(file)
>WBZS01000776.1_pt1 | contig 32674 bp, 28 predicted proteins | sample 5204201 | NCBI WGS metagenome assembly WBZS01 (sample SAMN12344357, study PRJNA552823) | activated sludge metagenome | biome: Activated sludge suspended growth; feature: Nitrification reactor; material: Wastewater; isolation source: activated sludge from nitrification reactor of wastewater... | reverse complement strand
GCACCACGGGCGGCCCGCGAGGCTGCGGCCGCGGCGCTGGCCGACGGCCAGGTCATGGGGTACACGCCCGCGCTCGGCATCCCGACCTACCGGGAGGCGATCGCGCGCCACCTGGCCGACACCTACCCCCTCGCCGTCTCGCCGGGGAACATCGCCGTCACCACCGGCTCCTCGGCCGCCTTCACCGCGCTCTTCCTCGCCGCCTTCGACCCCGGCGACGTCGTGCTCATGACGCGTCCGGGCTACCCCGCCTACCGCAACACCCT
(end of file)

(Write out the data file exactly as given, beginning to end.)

>WBZS01000776.1_pt1 | contig 32674 bp, 28 predicted proteins | sample 5204201 | NCBI WGS metagenome assembly WBZS01 (sample SAMN12344357, study PRJNA552823) | activated sludge metagenome | biome: Activated sludge suspended growth; feature: Nitrification reactor; material: Wastewater; isolation source: activated sludge from nitrification reactor of wastewater... | reverse complement strand
GCACCACGGGCGGCCCGCGAGGCTGCGGCCGCGGCGCTGGCCGACGGCCAGGTCATGGGGTACACGCCCGCGCTCGGCATCCCGACCTACCGGGAGGCGATCGCGCGCCACCTGGCCGACACCTACCCCCTCGCCGTCTCGCCGGGGAACATCGCCGTCACCACCGGCTCCTCGGCCGCCTTCACCGCGCTCTTCCTCGCCGCCTTCGACCCCGGCGACGTCGTGCTCATGACGCGTCCGGGCTACCCCGCCTACCGCAACACCCT